Japanese director Yasumi Matsuno is best known for his work on big RPG titles like Vagrant Story and Final Fantasy Tactics, so when it was announced that he was working on his first new IP in years, gamers were understandably excited. And when it was revealed that the game would be designed around the concept of a traditional tabletop RPG, gamers were understandably intrigued. It’s quite disheartening, then, to find out that Crimson Shroud is actually one of Matsuno’s weaker titles. Frankly, it’s quite boring.
Traditional tabletop RPGs involve players acting out roles and sitting around a table rolling dice to decide their fate. It’s an interactive social experience, but in video game form, it simply becomes a solitary adventure. Crimson Shroud has no voice-overs, so you’re the one reading through the text-heavy cutscenes, and you’re the one rolling dice to decide how successful certain actions will be. It's one thing for an RPG to emulate the feel of a board game, but it’s another for it to actually succeed in translating that feeling into a video game. The game is not a graceful marriage, and its tabletop-inspired motifs actually hurt it from being a fun roleplaying game.
Crimson Shroud follows three adventurers in their search for the eponymous source of the world’s magic. The game lasts about eight hours, but due to issues with its pacing, progression feels like it takes much longer. Those pacing issues are largely due to an overabundance of back-tracking, where you must return to areas previously visited to find switches and keys to unlock doors. Revisiting past areas also means you might run into enemy encounters, which consist of the same groups of enemies in the same exact spots.
Unfortunately, you’re given no explanation as to where to go or what to look for to advance the story. Halfway through the game, you are bound to go in circles for over an hour trying to solve a particular problem. The game never tells you what you need to do, and introduces a new mechanic it never again bothers to implement.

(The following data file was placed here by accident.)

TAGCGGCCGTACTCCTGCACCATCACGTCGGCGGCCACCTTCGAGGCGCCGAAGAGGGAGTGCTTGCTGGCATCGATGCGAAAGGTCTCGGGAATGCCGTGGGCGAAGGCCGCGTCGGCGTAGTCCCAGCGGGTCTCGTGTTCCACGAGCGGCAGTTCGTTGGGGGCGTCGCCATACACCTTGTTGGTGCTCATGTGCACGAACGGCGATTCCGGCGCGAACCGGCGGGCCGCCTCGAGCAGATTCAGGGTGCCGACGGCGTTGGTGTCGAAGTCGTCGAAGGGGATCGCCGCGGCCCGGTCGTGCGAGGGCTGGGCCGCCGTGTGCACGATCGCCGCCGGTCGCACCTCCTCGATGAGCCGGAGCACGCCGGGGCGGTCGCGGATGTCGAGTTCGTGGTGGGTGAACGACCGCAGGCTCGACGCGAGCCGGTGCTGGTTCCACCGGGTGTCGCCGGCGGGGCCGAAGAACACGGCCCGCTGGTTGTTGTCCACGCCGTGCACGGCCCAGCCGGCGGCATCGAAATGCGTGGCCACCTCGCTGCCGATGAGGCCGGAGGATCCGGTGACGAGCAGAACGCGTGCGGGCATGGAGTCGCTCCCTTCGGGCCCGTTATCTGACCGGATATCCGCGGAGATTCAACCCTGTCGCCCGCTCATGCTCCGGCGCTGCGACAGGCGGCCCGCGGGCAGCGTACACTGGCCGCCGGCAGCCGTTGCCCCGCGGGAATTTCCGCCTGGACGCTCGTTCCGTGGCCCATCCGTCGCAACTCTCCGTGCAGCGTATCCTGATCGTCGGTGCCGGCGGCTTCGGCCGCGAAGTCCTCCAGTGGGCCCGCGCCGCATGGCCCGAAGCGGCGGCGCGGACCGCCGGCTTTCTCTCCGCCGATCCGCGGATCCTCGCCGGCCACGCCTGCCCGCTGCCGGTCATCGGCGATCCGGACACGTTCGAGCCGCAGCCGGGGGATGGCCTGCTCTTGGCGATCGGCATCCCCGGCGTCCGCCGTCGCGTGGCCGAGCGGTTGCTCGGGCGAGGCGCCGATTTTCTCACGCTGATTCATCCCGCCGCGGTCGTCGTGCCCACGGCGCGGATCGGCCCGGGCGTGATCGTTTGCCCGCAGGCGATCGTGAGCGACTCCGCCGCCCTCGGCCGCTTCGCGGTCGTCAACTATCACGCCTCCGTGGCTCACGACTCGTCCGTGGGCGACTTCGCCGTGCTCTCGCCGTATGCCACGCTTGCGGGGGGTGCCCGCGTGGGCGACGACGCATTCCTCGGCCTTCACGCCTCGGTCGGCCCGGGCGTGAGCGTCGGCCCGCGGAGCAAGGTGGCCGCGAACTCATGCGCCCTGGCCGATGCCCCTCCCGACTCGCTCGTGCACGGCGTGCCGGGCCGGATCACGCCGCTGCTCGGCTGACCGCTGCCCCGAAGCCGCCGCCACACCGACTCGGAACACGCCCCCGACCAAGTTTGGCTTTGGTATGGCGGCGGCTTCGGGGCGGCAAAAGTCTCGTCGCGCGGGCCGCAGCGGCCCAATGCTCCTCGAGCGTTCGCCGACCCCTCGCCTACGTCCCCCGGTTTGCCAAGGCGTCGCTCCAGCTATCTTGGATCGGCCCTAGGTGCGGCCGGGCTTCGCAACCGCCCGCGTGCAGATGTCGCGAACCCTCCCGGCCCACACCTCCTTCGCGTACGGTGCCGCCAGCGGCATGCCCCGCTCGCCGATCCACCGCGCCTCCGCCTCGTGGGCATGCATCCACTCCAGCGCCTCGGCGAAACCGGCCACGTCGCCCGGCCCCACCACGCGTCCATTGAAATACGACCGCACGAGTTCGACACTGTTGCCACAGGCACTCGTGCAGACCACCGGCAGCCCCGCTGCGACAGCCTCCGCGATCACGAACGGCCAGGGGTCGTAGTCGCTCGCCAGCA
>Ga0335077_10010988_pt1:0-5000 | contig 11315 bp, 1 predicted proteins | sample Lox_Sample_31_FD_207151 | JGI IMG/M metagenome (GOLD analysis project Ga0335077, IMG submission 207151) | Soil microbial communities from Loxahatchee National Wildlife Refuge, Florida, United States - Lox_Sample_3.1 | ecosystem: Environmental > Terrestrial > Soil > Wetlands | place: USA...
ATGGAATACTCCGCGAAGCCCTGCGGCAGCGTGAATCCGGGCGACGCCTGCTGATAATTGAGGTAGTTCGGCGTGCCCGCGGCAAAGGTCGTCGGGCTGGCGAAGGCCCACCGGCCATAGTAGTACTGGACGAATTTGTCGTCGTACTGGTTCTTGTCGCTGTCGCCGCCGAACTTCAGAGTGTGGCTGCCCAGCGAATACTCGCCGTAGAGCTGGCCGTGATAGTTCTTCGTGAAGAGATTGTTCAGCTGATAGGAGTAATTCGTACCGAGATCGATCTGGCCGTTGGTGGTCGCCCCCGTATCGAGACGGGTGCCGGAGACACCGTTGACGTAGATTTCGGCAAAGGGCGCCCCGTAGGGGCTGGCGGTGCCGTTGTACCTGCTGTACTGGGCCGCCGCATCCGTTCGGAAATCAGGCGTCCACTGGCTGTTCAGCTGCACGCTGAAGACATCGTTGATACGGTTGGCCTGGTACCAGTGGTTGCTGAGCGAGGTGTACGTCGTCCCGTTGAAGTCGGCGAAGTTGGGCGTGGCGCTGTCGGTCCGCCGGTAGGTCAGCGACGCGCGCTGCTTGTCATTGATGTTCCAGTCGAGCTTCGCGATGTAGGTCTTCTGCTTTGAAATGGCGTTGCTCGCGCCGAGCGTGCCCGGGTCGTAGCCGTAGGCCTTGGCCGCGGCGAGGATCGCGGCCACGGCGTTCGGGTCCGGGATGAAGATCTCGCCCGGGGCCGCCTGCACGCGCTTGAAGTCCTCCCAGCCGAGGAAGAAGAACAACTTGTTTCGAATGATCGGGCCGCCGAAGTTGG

Crimson Shroud has no shops nor do your characters ever level up. Instead, their strengths and even attacks rely solely on equipment, so battles are necessary for the valuable weapons and items they reward you with. The loot system works as a good substitute for leveling up, but because you’ll always be fighting the same goblin or Minotaur in an effort to get better items, the whole process soon feels repetitive.
Battles also suffer from being too drawn-out, simply because of how they are designed. Your three characters consist of a mage, a warrior, and an archer, and can use a wide variety of attacks, spells, and support skills. Some attacks require you to roll dice to see how much health you’ll recover, or whether the chosen effect will be successful. But relying on luck, especially during critical moments when you only 3 health points and only one party member alive, only adds frustration to a battle. And while at first it feels good using your stylus or Circle Pad to shake the dice, having to do so each turn to recover MP makes battles more tedious than they should be. Making matters worse, the battle interface makes it difficult to keep track of an enemy’s actions, so you’ll need to pause and read through battle logs in case you missed the quick-scrolling text telling you of an important buff an enemy just used.
Although these references to tabletop RPGs may hurt the battle system, they add a distinct charm to the game’s visual presentation. Characters and enemies all resemble figurines or playing pieces, and though they lack any animation, will occasionally topple over or bounce during battle. Some cutscenes will also give you the choice between different lines of dialogue, while others will throw in a friendly roll of the dice to determine their outcome. These are nice touches and manage to spice up the monotonous task of reading through pages of text. Likewise, its emphatic soundtrack by acclaimed composer Hitoshi Sakimoto is perhaps its saving grace and might be the only thing that keeps you going through some of the lengthier 30-minute battles.
Crimson Shroud is clearly Matsuno’s labor of love, but it’s a shame so many of its features failed in execution and proved more annoying in practice. Its redeeming qualities lie in its presentation, but that barely makes coping with repetitive and tiresome battles any better. If you want to experience something close to what Crimson Shroud should have been, you’re better off playing Vagrant Story and a tabletop RPG at the same time. It’s bound to be far more exciting.
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